Written by Grace Robinson
LSM received a free copy of this book in exchange for an honest review.
When she flees to Barbados in the late 1780s, the last thing Molly Bishop expects is to begin her life anew with a criminal—much less the infamous Captain Thomas Crowe. On the high seas, far from her old life and even farther from England and her uncle Samuel’s farm, Molly learns more than just the way of the outcast. Captain Crowe keeps secrets – many secrets – and possesses an extraordinary ring crafted by Molly’s father – a man she thought to be long gone.
This book was not to my liking at all. I had a lot of difficulty with following a confused plot and relating to the one-dimensional characters. Molly’s description especially irked me. As a main character, she is very boring and essentially does nothing but scream and cry and cook for the men on the ship, while the love interest, Captain Thomas Crowe, reads like a carbon copy of most YA fiction love interests. It’s also a very white book which, in 2021, feels quite out of place when we’re trying to decolonise out bookshelves.
If you wish to read my full review containing spoilers, continue reading.
My Rating: Don’t read this book unless you want to be miserable for a week.
So, the book begins with Molly running from some men in Barbados and gets on the supposedly ‘swoon worthy’ Captain Thomas Crowe’s ship. From here they talk to each other like they’ve known each other for years, the unrealistic immediacy of their ‘chemistry’ undermining any chance of me sympathising with them as a couple.
The thing about this book is that it’s pirates and werewolves. Except nothing particularly pirate happens, apart from being set on a ship every now and then and there’s only one werewolf. There’s meant to be a mystery about who the werewolf is but Molly figures it out almost straight away, with no second guessing. Spoiler: it’s Tom. Big surprise, I know. How am I meant to relate to a character who just believes everything? If someone told me they were a werewolf or vampire I would tell them to stop being stupid and go about my day.
Both go from one place to another, where Tom gets attacked by the British Navy and Molly does nothing and stands there, a theme that continues for the rest of the book. Whilst in London where they spend a couple of months, Molly just stays inside and reads, whilst Tom galivants and London being werewolf-y.
And don’t get me started on the naff ending. Tom has this big boss fight with his brother because he’s also a werewolf and he asks Molly to kill him, which she does. Hurray. But what happens? He magically comes back to life. There’s no real sense of danger or tragedy because everything is so easily resolved. I want a book to make me weep and crush my heart, not laugh at how unrealistic it is.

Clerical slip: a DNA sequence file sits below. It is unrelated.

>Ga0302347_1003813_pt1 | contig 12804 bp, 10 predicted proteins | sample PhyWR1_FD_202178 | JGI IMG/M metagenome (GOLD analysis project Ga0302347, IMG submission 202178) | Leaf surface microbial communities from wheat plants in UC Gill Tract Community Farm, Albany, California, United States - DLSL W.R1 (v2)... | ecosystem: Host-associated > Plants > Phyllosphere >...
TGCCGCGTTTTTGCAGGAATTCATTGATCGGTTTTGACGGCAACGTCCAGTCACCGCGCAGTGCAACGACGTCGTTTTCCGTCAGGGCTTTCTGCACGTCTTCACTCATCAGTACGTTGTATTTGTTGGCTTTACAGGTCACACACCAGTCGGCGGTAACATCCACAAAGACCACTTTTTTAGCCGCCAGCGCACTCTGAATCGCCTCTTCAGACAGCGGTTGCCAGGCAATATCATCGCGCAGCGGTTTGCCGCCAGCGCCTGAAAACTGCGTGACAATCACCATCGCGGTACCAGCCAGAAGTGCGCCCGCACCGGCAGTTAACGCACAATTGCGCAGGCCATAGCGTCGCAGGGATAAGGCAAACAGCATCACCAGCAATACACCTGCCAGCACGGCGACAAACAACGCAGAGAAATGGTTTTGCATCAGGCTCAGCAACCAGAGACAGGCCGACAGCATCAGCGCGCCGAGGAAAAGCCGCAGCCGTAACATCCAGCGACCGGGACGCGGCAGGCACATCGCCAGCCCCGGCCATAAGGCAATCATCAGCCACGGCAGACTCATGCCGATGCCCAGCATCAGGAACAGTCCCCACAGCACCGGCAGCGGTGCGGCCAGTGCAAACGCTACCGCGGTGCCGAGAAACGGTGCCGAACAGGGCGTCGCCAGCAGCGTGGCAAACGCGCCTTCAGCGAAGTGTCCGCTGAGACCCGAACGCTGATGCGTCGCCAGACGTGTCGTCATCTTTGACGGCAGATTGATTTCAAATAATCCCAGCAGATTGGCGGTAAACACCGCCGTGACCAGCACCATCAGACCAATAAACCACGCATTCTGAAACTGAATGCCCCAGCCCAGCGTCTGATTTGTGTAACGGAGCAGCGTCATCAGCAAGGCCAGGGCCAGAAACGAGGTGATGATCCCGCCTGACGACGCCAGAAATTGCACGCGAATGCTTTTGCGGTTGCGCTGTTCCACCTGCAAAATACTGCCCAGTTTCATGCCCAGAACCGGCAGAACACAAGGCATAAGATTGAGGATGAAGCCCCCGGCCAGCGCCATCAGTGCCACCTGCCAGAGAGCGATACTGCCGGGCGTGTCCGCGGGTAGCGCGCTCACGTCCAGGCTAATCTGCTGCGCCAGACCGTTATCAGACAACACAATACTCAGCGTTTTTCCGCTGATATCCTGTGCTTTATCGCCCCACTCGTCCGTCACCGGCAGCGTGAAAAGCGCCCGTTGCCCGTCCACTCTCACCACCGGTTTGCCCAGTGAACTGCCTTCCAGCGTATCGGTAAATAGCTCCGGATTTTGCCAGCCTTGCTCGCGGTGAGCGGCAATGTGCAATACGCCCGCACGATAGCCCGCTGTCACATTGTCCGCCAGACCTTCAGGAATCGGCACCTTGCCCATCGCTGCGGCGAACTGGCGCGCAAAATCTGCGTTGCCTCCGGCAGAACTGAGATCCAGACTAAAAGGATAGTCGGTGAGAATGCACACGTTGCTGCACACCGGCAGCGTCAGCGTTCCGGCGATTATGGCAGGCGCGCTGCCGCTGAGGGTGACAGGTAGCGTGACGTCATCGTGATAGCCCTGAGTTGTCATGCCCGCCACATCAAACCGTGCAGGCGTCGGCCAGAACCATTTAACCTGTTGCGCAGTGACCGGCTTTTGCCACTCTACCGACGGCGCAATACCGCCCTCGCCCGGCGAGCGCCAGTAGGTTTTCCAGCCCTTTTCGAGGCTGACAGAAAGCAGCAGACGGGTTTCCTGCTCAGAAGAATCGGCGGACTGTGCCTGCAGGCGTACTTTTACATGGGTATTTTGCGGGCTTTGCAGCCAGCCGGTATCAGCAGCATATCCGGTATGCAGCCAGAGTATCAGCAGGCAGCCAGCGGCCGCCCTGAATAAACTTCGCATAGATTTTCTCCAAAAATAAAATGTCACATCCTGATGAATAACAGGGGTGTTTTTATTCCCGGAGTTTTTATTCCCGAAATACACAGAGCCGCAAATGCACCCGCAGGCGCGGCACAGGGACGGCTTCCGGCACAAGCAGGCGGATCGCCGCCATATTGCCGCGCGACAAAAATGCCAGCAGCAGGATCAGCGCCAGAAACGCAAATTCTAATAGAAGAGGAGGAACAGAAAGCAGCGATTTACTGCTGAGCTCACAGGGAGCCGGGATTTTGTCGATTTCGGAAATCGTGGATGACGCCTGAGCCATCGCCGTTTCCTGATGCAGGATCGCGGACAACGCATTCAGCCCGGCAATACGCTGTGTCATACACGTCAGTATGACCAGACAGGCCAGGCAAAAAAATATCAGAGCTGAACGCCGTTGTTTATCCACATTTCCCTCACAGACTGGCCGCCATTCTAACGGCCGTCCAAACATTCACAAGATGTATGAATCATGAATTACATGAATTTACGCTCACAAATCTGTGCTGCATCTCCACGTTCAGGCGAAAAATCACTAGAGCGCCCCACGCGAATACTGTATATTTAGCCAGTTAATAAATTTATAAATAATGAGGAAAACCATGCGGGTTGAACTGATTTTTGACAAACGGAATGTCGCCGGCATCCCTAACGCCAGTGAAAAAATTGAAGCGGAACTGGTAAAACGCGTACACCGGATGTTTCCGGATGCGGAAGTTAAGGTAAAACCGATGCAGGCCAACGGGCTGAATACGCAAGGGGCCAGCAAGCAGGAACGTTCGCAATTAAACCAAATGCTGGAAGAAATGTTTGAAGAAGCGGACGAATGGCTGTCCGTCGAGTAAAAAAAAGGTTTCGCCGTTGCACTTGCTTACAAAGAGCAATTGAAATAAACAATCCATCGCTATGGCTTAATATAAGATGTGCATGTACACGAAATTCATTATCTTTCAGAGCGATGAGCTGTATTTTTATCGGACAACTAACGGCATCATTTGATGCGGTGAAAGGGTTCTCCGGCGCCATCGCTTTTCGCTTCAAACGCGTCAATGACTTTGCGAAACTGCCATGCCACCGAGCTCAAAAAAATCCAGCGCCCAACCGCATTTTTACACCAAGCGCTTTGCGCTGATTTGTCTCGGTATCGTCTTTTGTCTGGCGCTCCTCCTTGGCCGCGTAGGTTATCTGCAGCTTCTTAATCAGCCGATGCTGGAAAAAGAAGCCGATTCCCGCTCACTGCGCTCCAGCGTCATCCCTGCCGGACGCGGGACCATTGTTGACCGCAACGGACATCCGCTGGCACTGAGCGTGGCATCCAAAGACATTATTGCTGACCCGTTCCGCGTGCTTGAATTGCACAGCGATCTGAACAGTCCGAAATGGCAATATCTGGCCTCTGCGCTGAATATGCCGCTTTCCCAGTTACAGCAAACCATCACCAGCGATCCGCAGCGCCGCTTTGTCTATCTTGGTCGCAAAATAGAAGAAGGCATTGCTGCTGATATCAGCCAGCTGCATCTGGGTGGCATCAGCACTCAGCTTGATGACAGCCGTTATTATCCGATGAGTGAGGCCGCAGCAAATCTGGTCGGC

As for the characters in general, like I said earlier, Molly’s portrayal feels very sexist. In order for her to allows on Captain Tom Crowe’s ship, she has to repay him in some way. And what does she do? She cooks. The one job she could’ve done and that’s cook. I want to read about a badass female protagonist who fights the British Navy, not one that cook for the people who do.
I can’t quite put into words how I feel about Molly’s physical description so here are just a few gems for you to make up your own mind up:
“Her unrestrained breasts swung at Thomas like a pair of medieval flails.”
“His eyes wondered down her red skirt, which spilled over her backside like melted candle wax over a ripe round peach.”
“White puffy sleeves left her shoulders bare, and a tight red bodice showed her tiny waist. Molly looked like a sweet treat, perhaps a little strawberry and cream torte.”
“Tom traced the contours with his eyes and tried to imagine the smooth legs beneath her skirt. Thick, toned and glossy, they peeked at him every now and then.”
“Molly answered, inflating her chest.”
There’s also some questionable statements about consent:
This is Tom: “When you love someone, permission is completely unnecessary.”
“Molly felt attracted to him despite being repulsed by his intentions.”
Other characters in this book are so underdeveloped they hardly warrant a mention, whilst Tom, aforementioned not-so-secret werewolf, is, well, he’s just too similar to other characters I’ve read before to be interesting.
The book’s pacing is also a bit all over the place, thanks to the fact there are no chapters, just three parts. What book doesn’t have chapters? It’s something every book has and needs. The setting was never well described either, at the start I didn’t even realise that we were in meant to be in Barbados until it was mentioned later. There was also a lot of switching between perspectives that would happen to quickly and confuse me. Now if there were chapters this wouldn’t be an issues.
Overall, this book had potential but it just fell flat on its face.
Grace Robinson is a first-year English Student. She is passionate about feminism, politics and society. You can find her on instagram: @grace.lizz12